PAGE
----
It can take hiring managers several weeks to get around to reviewing the resumes sent in for an open job, which can lead to some people considering sending a follow-up note to check what’s happening. This is common practice post-interview, but following up merely sending a resume is rarer.

Still, that follow-up could indicate the status of your resume.

For instance, let’s say you follow up with a recruiter. That could bring Sign 1 into play – if they’re slow to respond, it suggests your resume was already rejected. As for sending follow-up messages to employers, a lack of response isn’t a surefire sign of rejection. The hiring manager may just be snowed under. But if you send a note after a couple of weeks and don’t hear anything back for a couple more, your resume is likely on the trash pile.

Man at a desk stressed out with the words "Applied for hundreds of jobs but never got a call. Why?"

Sign 5 – The Job Listing Was Taken Down

“Hold on a second,” you might be thinking. “A company that’s still accepting applications is a sign my resume was rejected? How can a company that is no longer accepting resumes also be a sign?”

It’s a good question.

And the answer comes into play if a job listing is taken down several weeks after you first applied. Unlike the listing being reopened – which implies the employer hasn’t found what they need – a closed listing can indicate that the position was filled. You’re left with a catch-22 situation, as either action could indicate your resume was rejected.

Sign 6 – The Company Keeps Reaching Out but Doesn’t Get Specific

Here you’ll find one of the subtler ways that an employer has likely rejected your resume. They’re still staying in touch – perhaps even sending regular catch-up messages – but every attempt you make to move forward is met with an excuse.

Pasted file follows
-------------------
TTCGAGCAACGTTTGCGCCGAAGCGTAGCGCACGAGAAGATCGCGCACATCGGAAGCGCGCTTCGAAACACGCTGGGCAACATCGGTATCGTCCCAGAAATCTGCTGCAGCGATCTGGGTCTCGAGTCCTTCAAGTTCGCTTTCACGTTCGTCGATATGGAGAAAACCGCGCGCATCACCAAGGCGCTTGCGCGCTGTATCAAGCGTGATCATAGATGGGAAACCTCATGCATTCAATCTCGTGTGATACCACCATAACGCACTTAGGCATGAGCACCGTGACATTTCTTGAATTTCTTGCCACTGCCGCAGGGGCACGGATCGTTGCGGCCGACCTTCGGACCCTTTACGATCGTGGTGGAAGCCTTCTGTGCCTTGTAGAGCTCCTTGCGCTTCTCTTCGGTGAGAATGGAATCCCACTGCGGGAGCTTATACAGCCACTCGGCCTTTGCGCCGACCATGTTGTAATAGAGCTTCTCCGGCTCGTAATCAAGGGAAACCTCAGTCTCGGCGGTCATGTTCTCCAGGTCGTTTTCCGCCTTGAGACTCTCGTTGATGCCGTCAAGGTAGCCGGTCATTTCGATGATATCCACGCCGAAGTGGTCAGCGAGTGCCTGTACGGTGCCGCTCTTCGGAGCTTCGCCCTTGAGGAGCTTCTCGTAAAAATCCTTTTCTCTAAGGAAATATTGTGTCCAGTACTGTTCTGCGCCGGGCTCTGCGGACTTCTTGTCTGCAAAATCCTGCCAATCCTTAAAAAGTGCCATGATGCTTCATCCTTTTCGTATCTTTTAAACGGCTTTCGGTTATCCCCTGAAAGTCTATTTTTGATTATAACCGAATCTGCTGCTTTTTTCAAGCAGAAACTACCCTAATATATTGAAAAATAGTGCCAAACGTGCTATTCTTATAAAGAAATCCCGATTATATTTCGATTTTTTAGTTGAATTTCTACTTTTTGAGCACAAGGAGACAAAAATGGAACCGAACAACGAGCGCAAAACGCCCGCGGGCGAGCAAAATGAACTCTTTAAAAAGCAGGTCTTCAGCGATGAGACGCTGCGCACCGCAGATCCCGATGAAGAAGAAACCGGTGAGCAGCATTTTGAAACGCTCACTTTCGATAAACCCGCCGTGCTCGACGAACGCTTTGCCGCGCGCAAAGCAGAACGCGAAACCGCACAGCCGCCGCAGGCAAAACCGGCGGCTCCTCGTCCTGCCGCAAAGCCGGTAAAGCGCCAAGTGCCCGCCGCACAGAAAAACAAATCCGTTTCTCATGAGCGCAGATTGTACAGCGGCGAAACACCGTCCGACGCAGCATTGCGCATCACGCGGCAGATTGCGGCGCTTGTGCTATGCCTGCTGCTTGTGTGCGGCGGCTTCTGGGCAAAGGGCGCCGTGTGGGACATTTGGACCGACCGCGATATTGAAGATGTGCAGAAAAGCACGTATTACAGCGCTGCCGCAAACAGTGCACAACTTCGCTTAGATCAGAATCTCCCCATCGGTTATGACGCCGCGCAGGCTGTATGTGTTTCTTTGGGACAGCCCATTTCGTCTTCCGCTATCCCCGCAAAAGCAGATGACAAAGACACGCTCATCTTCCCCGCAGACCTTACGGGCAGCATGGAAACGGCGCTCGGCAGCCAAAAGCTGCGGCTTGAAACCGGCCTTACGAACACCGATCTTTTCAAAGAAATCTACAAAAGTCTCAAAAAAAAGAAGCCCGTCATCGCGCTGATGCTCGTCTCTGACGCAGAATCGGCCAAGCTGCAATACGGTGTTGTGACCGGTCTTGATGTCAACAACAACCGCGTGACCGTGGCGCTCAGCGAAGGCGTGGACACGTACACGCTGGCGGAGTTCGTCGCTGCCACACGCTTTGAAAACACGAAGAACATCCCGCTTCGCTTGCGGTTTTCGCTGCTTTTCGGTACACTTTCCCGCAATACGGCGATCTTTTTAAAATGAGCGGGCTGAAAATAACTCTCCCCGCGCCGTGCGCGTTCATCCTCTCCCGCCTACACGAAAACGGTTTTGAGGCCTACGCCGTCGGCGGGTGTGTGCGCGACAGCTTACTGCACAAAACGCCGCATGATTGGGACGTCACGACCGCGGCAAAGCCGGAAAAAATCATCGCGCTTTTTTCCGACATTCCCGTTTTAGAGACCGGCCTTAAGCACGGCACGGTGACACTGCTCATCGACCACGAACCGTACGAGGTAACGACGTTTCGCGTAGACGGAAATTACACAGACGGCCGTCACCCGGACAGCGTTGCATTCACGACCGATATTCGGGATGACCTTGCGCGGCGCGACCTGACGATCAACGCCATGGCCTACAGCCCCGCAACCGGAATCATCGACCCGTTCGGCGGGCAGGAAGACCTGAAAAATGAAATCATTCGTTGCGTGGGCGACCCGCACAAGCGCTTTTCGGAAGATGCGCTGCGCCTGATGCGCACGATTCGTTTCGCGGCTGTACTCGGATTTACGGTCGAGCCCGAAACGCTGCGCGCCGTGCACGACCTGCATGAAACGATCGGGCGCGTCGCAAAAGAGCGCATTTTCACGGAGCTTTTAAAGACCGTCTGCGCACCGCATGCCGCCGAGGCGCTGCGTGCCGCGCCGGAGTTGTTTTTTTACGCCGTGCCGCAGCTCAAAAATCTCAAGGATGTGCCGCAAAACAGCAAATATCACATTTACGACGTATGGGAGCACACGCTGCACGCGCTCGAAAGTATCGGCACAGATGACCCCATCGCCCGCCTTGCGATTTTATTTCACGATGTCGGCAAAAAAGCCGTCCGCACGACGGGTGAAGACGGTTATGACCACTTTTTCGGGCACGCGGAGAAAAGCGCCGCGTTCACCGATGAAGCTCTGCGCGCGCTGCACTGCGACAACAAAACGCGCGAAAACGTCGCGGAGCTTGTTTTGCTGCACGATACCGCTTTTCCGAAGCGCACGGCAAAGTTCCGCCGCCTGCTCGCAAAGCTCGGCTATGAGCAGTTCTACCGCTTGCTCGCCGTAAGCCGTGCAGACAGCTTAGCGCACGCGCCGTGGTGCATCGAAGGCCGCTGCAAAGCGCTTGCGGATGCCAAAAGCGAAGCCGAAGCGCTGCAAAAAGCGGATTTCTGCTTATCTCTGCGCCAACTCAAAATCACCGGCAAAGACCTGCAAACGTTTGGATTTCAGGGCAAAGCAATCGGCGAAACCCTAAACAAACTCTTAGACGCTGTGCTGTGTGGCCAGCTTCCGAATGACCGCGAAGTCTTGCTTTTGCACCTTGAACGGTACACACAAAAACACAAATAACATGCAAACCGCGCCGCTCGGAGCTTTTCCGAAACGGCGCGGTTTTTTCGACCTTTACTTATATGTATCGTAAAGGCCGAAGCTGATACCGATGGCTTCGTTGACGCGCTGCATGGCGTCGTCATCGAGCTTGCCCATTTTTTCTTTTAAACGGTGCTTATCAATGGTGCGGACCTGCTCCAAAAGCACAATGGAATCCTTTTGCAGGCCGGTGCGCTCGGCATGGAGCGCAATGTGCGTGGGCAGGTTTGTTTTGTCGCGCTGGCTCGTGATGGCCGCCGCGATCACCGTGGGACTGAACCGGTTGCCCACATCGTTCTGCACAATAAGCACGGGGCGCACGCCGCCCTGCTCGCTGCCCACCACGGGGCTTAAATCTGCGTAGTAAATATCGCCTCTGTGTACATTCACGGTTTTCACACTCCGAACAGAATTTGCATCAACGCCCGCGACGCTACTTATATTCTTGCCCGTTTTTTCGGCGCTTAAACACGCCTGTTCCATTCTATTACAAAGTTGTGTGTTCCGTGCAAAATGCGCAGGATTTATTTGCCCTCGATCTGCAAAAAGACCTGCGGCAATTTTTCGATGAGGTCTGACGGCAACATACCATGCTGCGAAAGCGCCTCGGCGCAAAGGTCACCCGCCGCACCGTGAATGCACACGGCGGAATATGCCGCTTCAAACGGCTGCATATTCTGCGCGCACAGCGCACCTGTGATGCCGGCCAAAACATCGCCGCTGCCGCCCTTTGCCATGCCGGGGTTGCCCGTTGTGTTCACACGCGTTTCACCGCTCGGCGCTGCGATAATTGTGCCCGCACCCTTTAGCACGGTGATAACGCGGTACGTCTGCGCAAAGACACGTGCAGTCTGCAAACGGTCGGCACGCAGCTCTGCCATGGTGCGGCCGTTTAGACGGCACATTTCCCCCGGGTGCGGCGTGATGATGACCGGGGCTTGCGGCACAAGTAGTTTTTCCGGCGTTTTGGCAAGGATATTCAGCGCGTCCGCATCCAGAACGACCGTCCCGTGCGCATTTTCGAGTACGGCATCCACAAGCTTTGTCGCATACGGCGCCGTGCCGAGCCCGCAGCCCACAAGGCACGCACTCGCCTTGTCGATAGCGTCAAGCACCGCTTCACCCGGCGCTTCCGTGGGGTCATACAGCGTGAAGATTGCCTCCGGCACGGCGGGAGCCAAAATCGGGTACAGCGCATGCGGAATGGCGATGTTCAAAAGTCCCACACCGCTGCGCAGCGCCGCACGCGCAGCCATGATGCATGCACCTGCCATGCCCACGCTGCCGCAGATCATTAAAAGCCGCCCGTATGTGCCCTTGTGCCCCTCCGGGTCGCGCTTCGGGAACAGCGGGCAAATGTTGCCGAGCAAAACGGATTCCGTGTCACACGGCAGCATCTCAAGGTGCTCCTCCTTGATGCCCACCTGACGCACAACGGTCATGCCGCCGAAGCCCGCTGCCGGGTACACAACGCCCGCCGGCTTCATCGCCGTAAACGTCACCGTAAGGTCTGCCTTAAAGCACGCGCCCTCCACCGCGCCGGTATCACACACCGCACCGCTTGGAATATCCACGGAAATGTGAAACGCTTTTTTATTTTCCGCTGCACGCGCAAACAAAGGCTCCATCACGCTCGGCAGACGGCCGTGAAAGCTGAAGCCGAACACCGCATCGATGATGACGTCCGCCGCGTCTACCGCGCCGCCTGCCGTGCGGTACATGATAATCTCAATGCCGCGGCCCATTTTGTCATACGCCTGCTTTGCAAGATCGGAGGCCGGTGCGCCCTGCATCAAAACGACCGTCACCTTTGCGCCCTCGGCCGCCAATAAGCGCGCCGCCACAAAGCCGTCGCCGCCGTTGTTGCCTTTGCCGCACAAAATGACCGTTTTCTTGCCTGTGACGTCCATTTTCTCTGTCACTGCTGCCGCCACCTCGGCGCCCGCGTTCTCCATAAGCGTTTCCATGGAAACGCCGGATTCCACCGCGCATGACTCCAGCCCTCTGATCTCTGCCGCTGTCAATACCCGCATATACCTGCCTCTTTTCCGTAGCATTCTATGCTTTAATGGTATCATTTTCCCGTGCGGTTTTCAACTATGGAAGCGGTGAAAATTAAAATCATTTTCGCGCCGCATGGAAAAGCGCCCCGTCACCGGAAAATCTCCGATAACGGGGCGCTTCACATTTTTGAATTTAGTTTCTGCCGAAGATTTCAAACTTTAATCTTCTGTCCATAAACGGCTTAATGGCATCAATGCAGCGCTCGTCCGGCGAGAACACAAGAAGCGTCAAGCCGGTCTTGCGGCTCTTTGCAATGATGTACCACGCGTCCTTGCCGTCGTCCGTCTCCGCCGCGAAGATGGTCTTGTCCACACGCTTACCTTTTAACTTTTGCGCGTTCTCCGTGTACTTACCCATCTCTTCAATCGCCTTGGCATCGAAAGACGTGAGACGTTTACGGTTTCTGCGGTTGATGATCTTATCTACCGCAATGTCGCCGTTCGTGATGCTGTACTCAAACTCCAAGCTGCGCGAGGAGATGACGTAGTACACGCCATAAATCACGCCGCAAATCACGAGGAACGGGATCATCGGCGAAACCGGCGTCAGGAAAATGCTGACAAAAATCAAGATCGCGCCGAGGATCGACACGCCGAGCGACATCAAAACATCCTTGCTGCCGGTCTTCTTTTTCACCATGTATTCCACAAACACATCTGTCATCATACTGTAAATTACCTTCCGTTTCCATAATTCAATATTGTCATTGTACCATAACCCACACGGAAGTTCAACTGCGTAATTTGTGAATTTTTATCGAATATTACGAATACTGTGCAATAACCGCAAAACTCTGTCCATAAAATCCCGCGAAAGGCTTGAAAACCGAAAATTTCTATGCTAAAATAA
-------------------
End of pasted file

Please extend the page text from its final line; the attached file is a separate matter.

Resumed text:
“It’s too busy to schedule an interview right now.”

“Our hiring manager is away.”

“My boss is in a meeting right now, but I’ll get back to you when I have a chance to speak to them.”

Sometimes, this reasoning can be truthful. You’ll know if the employer gets back in touch with a concrete interview offer. However, constantly getting these excuses tells you the employer is stringing you along, keeping you available as a last resort if nobody they deem “better” comes along.

Sign 7 – You Got a Message That You Weren’t Selected on the Job Site Itself

Let’s end with the most obvious sign:

You’re told that your resume wasn’t selected.

Sometimes, that message doesn’t come in an email from a recruiter or even the employer themselves. If you’ve applied on an online platform, such as Indeed or Monster, they often attach a status label to a failed application. It usually goes something along the lines of “Not Selected by Employer,” and – barring direct contact from an employer – is usually the clearest sign your resume was rejected.

What Can You Do About Your Resume Not Being Selected?

First, write off the job for which your resume wasn’t selected. It’s likely gone to somebody else, and you no longer have a chance to create a great first impression. That may sound harsh but it’s the reality – employers usually aren’t interested in giving you a second bite at the resume cherry.

Once you’ve dusted yourself off after that unpleasant experience, your next step is to start working on your resume. Look for top companies that write resumes – and work with them on turning your resume into something irresistible to employers.